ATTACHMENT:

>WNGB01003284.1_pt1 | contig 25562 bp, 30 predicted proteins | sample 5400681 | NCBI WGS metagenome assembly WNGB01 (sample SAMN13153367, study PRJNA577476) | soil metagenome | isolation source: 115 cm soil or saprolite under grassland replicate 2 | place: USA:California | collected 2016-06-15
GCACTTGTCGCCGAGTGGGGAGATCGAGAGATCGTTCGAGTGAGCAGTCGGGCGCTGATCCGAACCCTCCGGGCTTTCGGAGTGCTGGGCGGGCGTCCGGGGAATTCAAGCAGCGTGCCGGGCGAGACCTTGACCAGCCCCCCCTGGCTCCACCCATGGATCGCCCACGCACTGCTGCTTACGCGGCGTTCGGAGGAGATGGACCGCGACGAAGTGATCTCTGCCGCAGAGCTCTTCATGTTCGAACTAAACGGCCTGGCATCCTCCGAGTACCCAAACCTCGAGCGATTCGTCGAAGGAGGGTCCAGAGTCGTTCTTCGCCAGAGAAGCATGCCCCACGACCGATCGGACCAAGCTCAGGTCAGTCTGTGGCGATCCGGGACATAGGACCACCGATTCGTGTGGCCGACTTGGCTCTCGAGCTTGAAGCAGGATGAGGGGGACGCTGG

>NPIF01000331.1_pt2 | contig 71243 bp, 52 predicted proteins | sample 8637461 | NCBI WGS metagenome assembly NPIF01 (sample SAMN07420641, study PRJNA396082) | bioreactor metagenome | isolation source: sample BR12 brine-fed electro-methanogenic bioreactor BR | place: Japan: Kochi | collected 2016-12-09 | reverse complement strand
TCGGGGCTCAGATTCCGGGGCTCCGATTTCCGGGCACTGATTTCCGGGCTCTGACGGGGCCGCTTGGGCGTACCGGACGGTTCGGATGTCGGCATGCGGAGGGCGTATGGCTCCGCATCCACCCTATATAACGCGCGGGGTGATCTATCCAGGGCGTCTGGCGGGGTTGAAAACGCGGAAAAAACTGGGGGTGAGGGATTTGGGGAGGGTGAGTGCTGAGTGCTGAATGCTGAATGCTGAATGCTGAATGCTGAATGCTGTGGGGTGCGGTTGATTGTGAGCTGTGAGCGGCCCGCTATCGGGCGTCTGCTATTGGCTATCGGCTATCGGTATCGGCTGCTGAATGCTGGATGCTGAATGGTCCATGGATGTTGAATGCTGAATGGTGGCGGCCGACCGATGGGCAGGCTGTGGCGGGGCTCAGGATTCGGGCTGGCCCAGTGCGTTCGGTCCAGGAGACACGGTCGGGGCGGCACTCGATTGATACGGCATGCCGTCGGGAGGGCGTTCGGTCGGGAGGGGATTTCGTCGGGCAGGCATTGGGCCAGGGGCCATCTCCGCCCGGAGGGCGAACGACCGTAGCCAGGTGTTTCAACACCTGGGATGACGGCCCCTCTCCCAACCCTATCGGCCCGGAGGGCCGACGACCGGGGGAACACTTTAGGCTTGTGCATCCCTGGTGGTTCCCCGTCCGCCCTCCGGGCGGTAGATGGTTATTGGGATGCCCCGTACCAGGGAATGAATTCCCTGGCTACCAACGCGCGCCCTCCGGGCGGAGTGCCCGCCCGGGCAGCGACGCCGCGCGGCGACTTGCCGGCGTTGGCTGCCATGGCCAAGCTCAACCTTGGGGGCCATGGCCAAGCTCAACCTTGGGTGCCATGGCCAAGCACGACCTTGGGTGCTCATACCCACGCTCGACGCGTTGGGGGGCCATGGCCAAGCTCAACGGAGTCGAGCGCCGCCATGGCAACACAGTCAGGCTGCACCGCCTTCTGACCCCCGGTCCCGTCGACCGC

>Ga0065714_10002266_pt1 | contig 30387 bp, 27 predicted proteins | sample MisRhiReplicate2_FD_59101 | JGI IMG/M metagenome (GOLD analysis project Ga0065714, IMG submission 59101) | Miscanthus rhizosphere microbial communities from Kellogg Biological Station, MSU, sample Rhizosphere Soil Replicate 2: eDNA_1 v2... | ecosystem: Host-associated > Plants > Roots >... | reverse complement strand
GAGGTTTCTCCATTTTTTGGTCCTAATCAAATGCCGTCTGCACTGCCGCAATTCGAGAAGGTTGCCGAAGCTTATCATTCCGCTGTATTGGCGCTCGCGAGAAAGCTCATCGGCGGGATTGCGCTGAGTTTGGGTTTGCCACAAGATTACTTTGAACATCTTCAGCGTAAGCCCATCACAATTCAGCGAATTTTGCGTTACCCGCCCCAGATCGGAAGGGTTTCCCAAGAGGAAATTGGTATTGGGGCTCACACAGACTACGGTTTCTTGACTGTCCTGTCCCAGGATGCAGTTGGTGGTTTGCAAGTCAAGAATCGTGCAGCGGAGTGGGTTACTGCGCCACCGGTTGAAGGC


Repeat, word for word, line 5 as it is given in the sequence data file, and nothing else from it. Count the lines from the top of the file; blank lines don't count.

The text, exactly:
>Ga0065714_10002266_pt1 | contig 30387 bp, 27 predicted proteins | sample MisRhiReplicate2_FD_59101 | JGI IMG/M metagenome (GOLD analysis project Ga0065714, IMG submission 59101) | Miscanthus rhizosphere microbial communities from Kellogg Biological Station, MSU, sample Rhizosphere Soil Replicate 2: eDNA_1 v2... | ecosystem: Host-associated > Plants > Roots >... | reverse complement strand